When WebLogic Server creates database connections in a data source, the server can automatically run SQL code to initialize the database connection. To enable this feature, enter
SQL followed by a space and the SQL code you want to run in the Init SQL attribute on the JDBC Data Source: Configuration: Connection Pool page in the WebLogic Server Administration Console. Alternatively, you can specify simply a table name without
SQL and the statement
SELECT COUNT(*) FROM tablename is used. If you leave this attribute blank (the default), WebLogic Server does not run any code to initialize database connections.
WebLogic Server runs this code whenever it creates a database connection for the data source, which includes at server startup, when expanding the connection pool, and when refreshing a connection.
You can use this feature to set DBMS-specific operational settings that are connection-specific or to ensure that a connection has memory or permissions to perform required actions.
Start the code with
SQL followed by a space. An Oracle DBMS example:
SQL alter session set NLS_DATE_FORMAT='YYYY-MM-DD HH24:MI:SS'
or an Informix DBMS:
SQL SET LOCK MODE TO WAIT
The SQL statement is executed using
JDBC Statement.execute(). Options that you can set using InitSQL vary by DBMS. See the documentation for your database vendor for supported statements. If you want to execute multiple statements, you may want to create a stored procedure and execute it. The syntax is vendor specific. For example, to execute an Oracle stored procedure:
SQL CALL MYPROCEDURE()
The following sections highlight some important advanced connection properties.
You can define fatal error codes that indicate that the database server with which the data source communicates is no longer accessible on a connection. The connection is marked invalid and taken out of the pool but the data source is not suspended. These errors include deployment errors that cause a server to fail to boot and connection errors that prevent a connection from being put back in the connection pool.
When specified as the exception code within a SQLException (retrieved by
sqlException.getErrorCode()), it indicates that a fatal error has occurred, the connection is no longer good, and it is removed from the connection pool. For Oracle databases the following fatal error codes are predefined within WLS and do not need to be placed in the configuration file:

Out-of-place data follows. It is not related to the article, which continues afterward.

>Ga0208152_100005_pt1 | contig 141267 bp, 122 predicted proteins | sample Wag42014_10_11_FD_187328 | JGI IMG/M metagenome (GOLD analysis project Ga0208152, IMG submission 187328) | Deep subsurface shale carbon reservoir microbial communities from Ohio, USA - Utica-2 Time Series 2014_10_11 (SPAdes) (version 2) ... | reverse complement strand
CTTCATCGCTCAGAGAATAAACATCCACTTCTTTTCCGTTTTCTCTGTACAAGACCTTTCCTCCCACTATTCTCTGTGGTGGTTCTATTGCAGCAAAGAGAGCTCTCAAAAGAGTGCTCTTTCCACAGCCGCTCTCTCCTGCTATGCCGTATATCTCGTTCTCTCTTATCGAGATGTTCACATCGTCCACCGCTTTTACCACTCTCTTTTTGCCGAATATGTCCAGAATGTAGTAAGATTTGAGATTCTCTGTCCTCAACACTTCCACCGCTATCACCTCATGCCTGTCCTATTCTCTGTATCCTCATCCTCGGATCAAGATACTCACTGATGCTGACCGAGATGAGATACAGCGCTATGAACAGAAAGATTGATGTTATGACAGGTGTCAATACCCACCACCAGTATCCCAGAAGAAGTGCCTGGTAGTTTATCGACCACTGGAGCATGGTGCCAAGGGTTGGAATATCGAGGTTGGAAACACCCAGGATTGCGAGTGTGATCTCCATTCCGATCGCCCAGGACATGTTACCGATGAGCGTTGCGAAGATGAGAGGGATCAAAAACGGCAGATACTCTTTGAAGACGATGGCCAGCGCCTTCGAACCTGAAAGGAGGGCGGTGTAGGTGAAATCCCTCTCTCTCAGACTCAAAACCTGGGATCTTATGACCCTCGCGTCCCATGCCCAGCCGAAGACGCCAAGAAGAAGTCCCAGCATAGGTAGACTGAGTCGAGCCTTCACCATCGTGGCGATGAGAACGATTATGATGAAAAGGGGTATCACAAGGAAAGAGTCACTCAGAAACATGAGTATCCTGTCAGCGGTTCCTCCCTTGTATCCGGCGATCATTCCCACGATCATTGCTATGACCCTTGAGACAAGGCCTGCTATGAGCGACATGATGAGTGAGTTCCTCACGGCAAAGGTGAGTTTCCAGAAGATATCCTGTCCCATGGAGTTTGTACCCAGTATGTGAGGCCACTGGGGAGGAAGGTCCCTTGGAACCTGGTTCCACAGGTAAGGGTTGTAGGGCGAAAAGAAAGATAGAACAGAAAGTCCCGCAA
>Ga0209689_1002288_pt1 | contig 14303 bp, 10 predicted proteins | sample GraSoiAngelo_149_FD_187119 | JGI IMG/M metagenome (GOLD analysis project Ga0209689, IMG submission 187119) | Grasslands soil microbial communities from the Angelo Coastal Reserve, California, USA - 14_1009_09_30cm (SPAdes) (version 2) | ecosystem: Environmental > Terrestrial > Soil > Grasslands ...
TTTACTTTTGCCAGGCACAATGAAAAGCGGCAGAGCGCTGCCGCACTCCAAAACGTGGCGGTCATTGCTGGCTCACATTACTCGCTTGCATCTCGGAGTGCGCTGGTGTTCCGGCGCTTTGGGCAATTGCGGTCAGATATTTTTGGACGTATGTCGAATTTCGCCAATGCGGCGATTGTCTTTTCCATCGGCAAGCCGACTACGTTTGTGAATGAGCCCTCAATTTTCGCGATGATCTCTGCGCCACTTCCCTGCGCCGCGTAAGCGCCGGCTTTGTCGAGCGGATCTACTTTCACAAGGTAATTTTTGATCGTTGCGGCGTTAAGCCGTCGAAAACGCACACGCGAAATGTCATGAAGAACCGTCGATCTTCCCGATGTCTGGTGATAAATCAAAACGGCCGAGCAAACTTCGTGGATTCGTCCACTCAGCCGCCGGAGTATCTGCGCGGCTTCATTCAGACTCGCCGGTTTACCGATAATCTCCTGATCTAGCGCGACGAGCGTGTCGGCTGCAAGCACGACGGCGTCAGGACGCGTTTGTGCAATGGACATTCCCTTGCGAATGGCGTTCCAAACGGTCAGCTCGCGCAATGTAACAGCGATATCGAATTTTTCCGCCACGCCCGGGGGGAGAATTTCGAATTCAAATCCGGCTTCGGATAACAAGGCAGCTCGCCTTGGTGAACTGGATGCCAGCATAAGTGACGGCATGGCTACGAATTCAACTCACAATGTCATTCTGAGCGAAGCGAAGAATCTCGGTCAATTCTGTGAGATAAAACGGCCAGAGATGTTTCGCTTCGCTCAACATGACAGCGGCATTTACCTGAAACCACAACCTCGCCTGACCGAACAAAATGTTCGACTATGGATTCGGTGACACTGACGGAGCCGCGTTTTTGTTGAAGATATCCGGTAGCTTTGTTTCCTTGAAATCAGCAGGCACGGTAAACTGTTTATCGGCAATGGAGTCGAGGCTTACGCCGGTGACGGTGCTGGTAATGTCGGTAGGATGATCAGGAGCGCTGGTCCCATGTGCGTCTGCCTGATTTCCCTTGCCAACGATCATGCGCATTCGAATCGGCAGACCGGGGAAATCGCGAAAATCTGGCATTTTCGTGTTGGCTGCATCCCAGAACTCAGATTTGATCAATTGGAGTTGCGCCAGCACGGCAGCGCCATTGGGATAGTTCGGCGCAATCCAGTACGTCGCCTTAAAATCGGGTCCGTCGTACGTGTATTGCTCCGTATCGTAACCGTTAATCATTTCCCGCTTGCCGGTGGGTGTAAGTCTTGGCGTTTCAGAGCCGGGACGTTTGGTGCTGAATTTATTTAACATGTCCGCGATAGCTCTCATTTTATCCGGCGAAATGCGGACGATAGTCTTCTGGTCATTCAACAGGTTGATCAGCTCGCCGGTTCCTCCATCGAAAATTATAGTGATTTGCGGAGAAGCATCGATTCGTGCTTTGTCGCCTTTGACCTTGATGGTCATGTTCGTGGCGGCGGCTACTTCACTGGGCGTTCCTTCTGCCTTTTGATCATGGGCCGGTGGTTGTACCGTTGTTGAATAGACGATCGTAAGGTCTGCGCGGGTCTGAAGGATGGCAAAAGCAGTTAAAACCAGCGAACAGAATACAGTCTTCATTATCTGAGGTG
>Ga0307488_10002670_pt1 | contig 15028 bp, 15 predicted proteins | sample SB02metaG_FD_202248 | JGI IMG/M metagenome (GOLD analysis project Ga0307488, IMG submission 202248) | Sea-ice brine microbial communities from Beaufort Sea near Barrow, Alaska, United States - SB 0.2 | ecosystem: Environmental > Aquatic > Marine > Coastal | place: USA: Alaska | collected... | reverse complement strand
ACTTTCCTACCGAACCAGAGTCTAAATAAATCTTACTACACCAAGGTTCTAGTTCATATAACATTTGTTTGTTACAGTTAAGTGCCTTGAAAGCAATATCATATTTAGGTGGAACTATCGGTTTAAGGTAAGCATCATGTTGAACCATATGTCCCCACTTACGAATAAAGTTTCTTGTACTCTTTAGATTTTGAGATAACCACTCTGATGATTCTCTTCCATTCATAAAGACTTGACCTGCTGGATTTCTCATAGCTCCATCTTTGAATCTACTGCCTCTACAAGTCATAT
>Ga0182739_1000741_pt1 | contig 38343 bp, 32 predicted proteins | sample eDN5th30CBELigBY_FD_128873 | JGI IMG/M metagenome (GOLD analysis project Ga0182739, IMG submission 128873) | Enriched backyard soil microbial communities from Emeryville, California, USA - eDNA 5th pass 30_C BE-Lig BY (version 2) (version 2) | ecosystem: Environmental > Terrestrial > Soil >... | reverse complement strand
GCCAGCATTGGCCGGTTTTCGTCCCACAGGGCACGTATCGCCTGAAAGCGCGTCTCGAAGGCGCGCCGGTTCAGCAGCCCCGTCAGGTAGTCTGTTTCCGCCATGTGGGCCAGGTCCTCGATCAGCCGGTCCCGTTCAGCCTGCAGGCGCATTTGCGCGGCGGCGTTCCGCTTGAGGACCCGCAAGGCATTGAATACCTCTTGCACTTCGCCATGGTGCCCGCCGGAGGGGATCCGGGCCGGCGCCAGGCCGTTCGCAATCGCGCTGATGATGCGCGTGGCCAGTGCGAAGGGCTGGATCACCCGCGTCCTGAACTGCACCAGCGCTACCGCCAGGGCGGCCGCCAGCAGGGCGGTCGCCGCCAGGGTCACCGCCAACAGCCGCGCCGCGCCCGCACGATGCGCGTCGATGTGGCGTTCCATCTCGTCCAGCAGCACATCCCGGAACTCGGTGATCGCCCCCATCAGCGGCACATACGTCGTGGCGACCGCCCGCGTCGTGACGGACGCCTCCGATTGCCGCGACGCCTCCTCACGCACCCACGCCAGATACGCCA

|3113||end-of-file on communication channel|
|3114||not connected to ORACLE|
|1033||ORACLE initialization or shutdown in progress|
|1034||ORACLE not available|
|1089||immediate shutdown in progress - no operations are permitted|
|1090||shutdown in progress - connection is not permitted|
For DB2, the following fatal error codes are predefined: -4498, -4499, -1776, -30108, -30081, -30080, -6036, -1229, -1224, -1035, -1034, -1015, -924, -923, -906, -518, -514, 58004.
For Informix, the following fatal error codes are predefined: -79735, -79716, -43207, -27002, -25580, -4499, -908, -710, 43012.
To define fatal error codes in the WebLogic Server Administration Console, see "Define Fatal Error Codes" in Oracle WebLogic Server Administration Console Online Help.
Edition-based redefinition is an Oracle database feature that enables you to upgrade the database component of an application while it is in use, thereby minimizing or eliminating down time. To use this feature, the data source must be configured with:
SQL ALTER SESSION SET EDITION = name
in the Init SQL parameter in Connection Pool tab of a datasource configuration. You can also use WLST and update the
InitSQL attribute in MBean Reference for Oracle WebLogic Server.
This SQL statement is executed for each newly created physical database connection. See "Edition-Based Redefinition" in the Oracle Database Advanced Application Developer's Guide.
WebLogic Server provides several attributes that provide improved Data Source performance when using Oracle drivers, for more information, see Advanced Configurations for Oracle Drivers and Databases.
Configuring an ONS client changes a generic data source to an AGL data source. For more detailed configuration information and additional environment requirements, see Using Active GridLink Data Sources.
By properly configuring the connection pool attributes in JDBC data sources in your WebLogic Server domain, you can improve application and system performance. For more information, see Tuning Data Source Connection Pools.
It is possible to use a generic data source with Oracle RAC with some limitations. These limitations complicate transaction processing, monitoring, and graceful handling of RAC outages.
Note:Oracle recommends using MDS or AGL with an Oracle RAC database. See Using Active GridLink Data Sources or Using Multi Data Sources with Oracle RAC.
The following limitations are due to WebLogic Server instances not being aware of the RAC instances associated with the connections in the pool:
A generic data source does not have the ability to disable a single instance in the pool that a MDS or AGL data source provides. If one of the RAC instances goes down (planned or unplanned), the data source tests all connections in the pool for the down instance, disabling them individually. In addition to more overhead and application delays, the pool sees multiple failures which cause the entire pool to be disabled. To prevent the pool from being disabled, set the value of
Count Of Test Failures Till Flush to 0. See the JDBC Data Source: Configuration: Connection Pool page in the WebLogic Server Administration Console or see "JDBCConnectionPoolParamsBean" in the MBean Reference for Oracle WebLogic Server.
JTA or global transactions should not be used with this configuration. Because WebLogic Server is not aware of the RAC instances, it cannot guarantee transaction affinity. This is a problem if the transaction spans multiple servers or if a failure occurs such that another connection is used to complete the transaction. Since the additional connections required to complete the transaction may not be within the same RAC instance, transaction processing may fail.
It is not possible to monitor the connections based on the RAC instances.